Jody goes on to point out that questions of grade inflation are nearly as likely to emerge in “normal” classrooms—certainly I’ve struggled with this at Berkeley too—but she is right in observing that the main challenge of San Quentin is not that it is frightening or intimidating to teach the students there, but that it is sometimes hard to know when to take their context and life experience into account, and when to hold them to a more universally-acknowledged standard of academic achievement. Lest this seem too intractable a problem, however, I want to note that this has become easier for me as I’ve gotten more accustomed both to teaching in the program and to teaching generally; confronting these questions has, I think, made me a much better teacher in whatever kind of classroom I’m in. And because I recently graded a fantastic bunch of revised critical essays from my students this semester, I can also say that it has not been hard with this particular class to know what standard to apply, since they are almost without exception performing at an impressively high level.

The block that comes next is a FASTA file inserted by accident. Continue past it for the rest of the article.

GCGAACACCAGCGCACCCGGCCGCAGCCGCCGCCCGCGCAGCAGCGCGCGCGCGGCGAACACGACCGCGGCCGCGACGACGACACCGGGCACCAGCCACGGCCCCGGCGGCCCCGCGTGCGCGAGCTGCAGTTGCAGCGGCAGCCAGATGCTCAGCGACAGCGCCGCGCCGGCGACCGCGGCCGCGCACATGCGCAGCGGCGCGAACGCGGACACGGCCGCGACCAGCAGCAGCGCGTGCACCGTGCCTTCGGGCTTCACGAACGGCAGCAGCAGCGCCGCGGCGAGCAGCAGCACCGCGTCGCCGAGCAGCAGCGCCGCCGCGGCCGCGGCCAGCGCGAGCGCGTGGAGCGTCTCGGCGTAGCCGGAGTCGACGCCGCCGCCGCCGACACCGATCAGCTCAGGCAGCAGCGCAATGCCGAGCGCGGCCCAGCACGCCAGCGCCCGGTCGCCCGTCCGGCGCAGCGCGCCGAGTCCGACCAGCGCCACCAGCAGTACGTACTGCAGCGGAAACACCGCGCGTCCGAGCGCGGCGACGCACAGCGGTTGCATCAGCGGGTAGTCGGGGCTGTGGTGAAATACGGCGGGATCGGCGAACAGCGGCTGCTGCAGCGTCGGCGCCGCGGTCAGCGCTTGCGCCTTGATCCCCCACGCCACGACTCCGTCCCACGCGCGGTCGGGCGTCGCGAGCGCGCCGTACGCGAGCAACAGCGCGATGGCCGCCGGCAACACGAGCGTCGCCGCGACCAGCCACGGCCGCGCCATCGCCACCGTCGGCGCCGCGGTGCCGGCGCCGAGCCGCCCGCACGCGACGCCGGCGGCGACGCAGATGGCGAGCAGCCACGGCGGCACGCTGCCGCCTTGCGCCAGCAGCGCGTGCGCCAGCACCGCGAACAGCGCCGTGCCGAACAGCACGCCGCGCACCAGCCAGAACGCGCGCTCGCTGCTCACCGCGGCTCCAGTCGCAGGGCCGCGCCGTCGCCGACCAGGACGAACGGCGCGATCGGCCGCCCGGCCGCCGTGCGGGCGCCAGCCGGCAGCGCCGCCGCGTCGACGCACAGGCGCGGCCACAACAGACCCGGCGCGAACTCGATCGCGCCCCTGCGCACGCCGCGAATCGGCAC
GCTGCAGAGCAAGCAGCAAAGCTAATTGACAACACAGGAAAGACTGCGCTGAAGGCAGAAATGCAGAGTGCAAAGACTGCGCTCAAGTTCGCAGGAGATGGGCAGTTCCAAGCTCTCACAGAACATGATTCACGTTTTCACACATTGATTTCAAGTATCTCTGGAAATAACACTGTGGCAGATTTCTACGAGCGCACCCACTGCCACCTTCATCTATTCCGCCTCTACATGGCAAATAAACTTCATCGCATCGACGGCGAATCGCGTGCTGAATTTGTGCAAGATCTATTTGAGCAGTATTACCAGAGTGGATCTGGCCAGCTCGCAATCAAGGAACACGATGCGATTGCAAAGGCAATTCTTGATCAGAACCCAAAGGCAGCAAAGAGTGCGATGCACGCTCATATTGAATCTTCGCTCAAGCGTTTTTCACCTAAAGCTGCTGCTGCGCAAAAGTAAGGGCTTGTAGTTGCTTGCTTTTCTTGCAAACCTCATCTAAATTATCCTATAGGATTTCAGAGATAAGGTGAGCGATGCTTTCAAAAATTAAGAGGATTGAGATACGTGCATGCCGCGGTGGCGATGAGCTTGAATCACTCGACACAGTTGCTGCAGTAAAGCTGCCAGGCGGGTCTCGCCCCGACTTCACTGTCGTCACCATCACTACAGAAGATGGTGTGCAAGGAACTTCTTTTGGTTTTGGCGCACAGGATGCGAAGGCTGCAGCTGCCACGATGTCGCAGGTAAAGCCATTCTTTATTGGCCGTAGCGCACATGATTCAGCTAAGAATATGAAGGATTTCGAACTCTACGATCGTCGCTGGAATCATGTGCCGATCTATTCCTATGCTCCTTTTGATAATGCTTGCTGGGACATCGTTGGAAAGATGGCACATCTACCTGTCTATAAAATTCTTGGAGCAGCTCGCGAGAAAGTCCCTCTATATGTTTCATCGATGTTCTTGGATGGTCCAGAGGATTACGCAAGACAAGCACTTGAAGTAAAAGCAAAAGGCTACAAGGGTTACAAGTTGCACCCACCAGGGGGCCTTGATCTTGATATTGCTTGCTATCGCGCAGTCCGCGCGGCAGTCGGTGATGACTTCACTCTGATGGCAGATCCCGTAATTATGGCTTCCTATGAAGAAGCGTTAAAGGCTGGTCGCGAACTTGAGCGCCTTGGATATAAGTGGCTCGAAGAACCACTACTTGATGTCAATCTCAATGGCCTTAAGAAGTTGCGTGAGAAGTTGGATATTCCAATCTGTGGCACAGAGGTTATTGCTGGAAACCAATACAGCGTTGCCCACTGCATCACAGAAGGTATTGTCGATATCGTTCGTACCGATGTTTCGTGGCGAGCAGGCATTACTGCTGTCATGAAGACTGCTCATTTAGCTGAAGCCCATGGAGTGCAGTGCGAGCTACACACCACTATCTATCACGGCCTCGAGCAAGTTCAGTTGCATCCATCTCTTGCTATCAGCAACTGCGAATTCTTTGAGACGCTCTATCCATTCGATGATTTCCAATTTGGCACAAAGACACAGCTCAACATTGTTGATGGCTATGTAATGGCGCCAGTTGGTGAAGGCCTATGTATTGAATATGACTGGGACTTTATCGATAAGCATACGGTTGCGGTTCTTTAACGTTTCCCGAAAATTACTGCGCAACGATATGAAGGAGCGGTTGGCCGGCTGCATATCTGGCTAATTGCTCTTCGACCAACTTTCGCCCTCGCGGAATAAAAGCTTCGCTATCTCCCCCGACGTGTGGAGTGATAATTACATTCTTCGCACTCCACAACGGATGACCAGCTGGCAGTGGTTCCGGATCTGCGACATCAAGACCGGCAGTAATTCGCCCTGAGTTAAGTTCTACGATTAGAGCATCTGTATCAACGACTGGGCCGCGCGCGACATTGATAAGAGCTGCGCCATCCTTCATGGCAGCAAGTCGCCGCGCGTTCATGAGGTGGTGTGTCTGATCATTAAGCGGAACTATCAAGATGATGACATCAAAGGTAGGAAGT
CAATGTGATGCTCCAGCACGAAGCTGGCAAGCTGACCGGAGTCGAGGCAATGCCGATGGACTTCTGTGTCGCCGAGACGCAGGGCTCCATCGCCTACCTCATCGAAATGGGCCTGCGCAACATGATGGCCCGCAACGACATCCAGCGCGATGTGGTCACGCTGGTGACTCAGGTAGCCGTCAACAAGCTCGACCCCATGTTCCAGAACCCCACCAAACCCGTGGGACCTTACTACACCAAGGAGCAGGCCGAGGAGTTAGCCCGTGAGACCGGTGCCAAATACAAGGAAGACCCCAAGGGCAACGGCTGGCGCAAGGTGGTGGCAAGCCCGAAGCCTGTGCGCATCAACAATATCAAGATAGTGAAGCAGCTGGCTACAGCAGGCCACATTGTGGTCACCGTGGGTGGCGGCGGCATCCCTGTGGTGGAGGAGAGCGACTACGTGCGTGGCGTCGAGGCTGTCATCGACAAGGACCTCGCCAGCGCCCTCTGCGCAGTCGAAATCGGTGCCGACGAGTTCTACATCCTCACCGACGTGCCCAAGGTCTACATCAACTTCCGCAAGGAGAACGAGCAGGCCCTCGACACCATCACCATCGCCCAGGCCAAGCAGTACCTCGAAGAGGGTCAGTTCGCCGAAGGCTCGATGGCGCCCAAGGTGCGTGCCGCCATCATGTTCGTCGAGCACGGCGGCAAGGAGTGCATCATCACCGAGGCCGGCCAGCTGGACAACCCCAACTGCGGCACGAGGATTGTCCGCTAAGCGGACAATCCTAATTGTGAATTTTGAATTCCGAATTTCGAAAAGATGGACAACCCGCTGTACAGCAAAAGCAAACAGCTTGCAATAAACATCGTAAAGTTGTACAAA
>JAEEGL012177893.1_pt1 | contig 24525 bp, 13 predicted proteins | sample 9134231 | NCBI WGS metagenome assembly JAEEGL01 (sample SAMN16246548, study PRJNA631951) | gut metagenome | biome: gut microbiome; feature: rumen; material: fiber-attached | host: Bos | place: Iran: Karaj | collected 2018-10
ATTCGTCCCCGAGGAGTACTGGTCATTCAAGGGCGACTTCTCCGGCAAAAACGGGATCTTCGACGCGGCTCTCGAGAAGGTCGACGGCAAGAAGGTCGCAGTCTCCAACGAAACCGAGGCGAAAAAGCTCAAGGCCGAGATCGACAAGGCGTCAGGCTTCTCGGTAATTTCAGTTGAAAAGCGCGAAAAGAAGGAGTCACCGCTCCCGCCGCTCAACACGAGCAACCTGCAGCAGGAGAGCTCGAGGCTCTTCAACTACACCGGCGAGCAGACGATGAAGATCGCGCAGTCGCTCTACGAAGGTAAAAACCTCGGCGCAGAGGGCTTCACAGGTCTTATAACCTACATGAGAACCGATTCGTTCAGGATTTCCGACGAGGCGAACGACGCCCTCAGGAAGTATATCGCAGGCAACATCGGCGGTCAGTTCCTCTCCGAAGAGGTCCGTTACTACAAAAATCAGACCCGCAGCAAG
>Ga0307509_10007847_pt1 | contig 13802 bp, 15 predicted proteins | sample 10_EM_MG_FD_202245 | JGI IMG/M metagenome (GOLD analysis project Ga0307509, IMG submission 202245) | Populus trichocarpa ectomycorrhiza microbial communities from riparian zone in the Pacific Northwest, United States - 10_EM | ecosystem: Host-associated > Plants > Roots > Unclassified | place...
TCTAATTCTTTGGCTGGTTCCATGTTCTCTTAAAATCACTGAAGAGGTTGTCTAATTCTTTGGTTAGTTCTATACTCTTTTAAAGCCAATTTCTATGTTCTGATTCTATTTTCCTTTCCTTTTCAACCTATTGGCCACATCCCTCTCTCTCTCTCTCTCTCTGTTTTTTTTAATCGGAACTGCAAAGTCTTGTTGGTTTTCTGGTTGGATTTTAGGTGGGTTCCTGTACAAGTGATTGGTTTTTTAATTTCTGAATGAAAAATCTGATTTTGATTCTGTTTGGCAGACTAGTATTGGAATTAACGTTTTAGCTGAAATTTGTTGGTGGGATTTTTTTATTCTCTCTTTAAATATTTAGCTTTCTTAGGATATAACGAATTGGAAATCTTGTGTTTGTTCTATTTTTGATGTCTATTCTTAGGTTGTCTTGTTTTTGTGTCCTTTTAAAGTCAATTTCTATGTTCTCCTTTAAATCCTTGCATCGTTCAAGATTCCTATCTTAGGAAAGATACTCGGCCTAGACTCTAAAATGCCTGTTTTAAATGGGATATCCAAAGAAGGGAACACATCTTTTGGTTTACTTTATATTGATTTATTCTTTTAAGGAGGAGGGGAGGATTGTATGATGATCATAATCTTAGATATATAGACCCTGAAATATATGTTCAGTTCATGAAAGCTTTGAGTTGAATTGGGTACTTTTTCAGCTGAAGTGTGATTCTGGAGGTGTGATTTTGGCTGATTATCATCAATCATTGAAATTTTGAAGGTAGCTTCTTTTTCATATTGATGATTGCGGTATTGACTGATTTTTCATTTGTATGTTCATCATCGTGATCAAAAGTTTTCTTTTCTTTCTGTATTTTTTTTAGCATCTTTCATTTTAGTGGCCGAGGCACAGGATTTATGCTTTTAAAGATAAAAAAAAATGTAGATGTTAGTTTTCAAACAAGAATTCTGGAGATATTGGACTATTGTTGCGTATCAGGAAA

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Wednesday, March 4, 2009

Literature on the Web: “a good book is the precious life-blood of a master spirit…”